CircleCI - CircleCI uses a variety of Docker containers or virtual machines to run the build steps, and offers free performance and scale plans depending on the project needs. For mobile developers, it provides images with tools to build and test Android applications. CircleCI workflows are configured in a yml file called config.yml inside the .circleci directory and provides a useful command line tool to test configurations, run jobs locally, etc.
CodeShip - CodeShip offers two versions: Basic and Pro. The Basic version is easy to set-up using the build instructions through the web interface. The builds run on shared VMs with Docker containers pre-configured for common CI tasks and programming languages. With Codeship Pro, the build instructions are stored in a file named codeship.yml, and builds run on dedicated VMs. Both options can connect with popular repositories like GitHub, Bitbucket and GitLab.
|Travis CI||Starts with 100 free builds and continues to be free for open source projects.||.travis.yml||Allows integration and System testing.Only works with projects hosted on GitHub|
|CodeShip||Basic and Pro Licensing|
Basic: free up to 100 builds/month
Pro: based on VM size and number of concurrent builds
|Basic version - setup via web UI / Pro version - codeship.yml||Easy to use web interface with plenty of technologies to choose from.|
|Circle CI||Free version - One job, one container|
Paid Version - macOS development and increased job concurrency.
|config.yml||Allows Orbs - Shareable configuration packages|
Cloud Service Providers
Big companies like Google, Microsoft, and Amazon offer cloud computing tools that make it very easy to start, maintain, and scale up or down based on demand, with improved availability, disaster recovery, and better security and reliability.
AWS CodePipeline: This is where developers define each stage of their pipeline and the actions that need to be taken on each stage. CodePipeline takes imports from Github, AWS CodeCommit, Amazon ECR, Amazon S3, etc. Each stage can call action providers like AWS services, third party actions or developers can define custom actions.
AWS CodeBuild: Working as an action provider for CodePipeline, AWS CodeBuild provides on-demand build services that can be used by CodePipeline to complete the builds required by the pipeline process. Uses a file named buildspec.yml where the build steps are defined (phases).
Azure Pipelines: Part of Azure’s DevOps product line, Azure Pipelines offers a complete set of hosted tools for application development with pipelines to build, test and deploy applications. One of the main advantages offered by Cloud Service Providers is the access to other resources in the cloud; Azure pipelines can interact with virtual machines, Kubernetes clusters or serverless applications. Azure Pipelines allow developers to build projects on a variety of platforms like Ubuntu Linux, MacOS and Windows, all hosted in the Azure cloud. Azure Pipelines control jobs with resources known as agents and tasks, and each project is configured by a YAML file located in the root directory named azure-pipelines.yml.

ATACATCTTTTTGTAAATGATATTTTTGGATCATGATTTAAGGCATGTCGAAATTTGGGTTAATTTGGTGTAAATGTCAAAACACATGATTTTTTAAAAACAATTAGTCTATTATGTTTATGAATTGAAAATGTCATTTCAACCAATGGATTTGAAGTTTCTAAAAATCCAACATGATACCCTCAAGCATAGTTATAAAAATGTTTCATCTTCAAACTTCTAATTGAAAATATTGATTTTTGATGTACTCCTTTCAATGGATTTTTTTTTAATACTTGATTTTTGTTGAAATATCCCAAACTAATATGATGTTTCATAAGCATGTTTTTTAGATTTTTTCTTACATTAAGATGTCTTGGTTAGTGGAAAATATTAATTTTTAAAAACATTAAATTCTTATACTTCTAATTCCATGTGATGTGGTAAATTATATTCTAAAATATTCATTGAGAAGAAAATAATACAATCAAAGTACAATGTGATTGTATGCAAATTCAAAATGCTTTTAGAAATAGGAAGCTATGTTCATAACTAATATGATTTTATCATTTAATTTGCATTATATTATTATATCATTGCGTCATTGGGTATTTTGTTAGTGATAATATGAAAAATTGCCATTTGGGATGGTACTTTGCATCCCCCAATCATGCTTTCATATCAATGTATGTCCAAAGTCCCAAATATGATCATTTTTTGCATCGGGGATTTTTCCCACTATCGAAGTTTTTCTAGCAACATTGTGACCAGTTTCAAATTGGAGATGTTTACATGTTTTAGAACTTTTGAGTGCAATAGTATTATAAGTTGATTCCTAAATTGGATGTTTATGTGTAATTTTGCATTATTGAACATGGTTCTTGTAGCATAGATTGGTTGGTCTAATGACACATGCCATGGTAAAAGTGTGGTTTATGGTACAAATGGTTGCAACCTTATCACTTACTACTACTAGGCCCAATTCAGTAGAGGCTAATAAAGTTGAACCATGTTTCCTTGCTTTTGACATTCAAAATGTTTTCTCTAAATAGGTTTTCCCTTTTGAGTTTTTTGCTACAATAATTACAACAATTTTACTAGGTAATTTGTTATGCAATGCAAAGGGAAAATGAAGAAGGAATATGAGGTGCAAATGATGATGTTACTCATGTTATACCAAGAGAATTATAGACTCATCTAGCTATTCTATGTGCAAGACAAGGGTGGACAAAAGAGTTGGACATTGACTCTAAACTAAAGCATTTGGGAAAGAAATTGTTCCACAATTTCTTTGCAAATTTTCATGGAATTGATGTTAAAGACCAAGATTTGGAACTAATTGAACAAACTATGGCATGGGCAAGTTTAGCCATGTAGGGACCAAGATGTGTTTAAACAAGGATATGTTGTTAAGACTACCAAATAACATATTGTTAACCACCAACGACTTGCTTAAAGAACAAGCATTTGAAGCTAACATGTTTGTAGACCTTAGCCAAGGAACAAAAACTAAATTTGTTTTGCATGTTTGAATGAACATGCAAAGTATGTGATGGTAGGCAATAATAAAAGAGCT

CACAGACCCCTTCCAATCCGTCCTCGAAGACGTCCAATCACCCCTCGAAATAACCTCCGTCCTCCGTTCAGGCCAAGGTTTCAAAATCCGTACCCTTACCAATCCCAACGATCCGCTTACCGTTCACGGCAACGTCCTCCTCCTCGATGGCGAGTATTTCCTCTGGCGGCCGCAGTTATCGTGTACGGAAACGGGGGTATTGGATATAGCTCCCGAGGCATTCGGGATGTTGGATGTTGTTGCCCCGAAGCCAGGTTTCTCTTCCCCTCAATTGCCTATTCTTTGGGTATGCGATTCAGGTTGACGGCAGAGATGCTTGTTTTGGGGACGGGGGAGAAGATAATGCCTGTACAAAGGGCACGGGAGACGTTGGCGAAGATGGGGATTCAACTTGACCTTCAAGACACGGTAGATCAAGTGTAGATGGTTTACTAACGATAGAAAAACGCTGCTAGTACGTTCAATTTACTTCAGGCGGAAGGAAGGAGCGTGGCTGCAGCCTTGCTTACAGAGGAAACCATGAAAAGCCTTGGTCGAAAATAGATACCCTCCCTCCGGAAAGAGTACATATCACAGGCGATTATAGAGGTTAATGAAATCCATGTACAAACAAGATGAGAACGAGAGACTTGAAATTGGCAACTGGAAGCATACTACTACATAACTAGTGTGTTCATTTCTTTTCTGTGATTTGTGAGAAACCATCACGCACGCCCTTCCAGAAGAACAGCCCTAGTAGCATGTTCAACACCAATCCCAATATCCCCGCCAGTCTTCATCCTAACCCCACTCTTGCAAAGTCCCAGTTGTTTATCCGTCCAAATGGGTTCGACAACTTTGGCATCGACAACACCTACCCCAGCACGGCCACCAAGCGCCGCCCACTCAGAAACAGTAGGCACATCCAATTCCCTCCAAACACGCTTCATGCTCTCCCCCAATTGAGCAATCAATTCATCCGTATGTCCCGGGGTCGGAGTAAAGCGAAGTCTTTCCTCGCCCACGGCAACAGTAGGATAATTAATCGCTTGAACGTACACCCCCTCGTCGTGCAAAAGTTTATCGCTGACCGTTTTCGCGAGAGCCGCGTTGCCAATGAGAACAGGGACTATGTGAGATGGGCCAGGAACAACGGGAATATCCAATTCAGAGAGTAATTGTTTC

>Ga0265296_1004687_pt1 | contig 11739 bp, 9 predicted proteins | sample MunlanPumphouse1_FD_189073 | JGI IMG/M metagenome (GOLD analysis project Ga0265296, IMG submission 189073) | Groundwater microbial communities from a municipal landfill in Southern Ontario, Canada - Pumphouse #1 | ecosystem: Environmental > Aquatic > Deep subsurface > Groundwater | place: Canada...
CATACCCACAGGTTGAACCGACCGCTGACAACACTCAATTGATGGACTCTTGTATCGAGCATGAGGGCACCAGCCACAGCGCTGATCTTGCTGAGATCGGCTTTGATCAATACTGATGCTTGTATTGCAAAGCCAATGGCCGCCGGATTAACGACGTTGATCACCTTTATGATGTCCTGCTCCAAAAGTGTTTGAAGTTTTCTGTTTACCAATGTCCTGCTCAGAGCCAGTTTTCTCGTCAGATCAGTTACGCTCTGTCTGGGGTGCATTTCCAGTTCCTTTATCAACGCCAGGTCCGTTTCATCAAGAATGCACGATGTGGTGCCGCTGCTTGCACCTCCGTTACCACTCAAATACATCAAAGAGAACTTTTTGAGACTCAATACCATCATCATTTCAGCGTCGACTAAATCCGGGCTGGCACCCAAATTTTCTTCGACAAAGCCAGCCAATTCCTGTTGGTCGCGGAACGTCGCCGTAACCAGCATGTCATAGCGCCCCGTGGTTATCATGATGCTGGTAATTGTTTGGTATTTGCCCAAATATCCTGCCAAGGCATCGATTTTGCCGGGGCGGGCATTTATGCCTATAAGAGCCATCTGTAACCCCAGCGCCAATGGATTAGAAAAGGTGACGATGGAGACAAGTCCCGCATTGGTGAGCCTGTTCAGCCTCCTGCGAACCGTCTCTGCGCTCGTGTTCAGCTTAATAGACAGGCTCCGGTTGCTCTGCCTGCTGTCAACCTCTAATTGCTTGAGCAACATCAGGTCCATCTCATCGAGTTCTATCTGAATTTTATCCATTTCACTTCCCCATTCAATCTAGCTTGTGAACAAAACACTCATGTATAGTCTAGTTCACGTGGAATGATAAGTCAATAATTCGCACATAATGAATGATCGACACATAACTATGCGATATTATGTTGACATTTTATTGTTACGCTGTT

Google Cloud Platform Cloud Build: Provides a way for developers to build custom workflows to test applications and then deploy them to the Google Cloud Platform. Triggers can be added to the code repository to trigger the build when a commit is added. There are two options for the configuration file: cloudbuild.yaml or cloudbuild.json. The Yaml configuration file contains the description of all the steps that will be included in the build. Build steps are provided by Google and community contributions and developers can also create their own custom build steps.
|Amazon Web Services||No upfront cost, only pay for what you use, free 30 days after a pipeline is created||buildspec.yml||Two parts - CodePipeline and CodeBuild|
|Azure||Open source projects have unlimited build time and 10 parallel jobs for free||azure-pipelines.yml||Uses standard agents and task, standard and custom.Test matrices can be defined.|
|Google Cloud Platform (GPC) Cloud Build||Standard builds are given 120 free minutes each year and billed $0.003 per minute after that||cloudbuild.yaml / cloudbuild.json||Configuration file defined in steps. You can run multiple commands per build step.|
There are many options available to make the development process easy and reliable. The important thing is to fully understand the project and how we forecast its growth in the future.
Many platforms offer free or low cost options at the beginning, with the opportunity to expand in the future. It is important to conduct a cost/benefit analysis that helps prioritize goals and assess the short and long-term goals.
Header Photo by Ivan Slade on Unsplash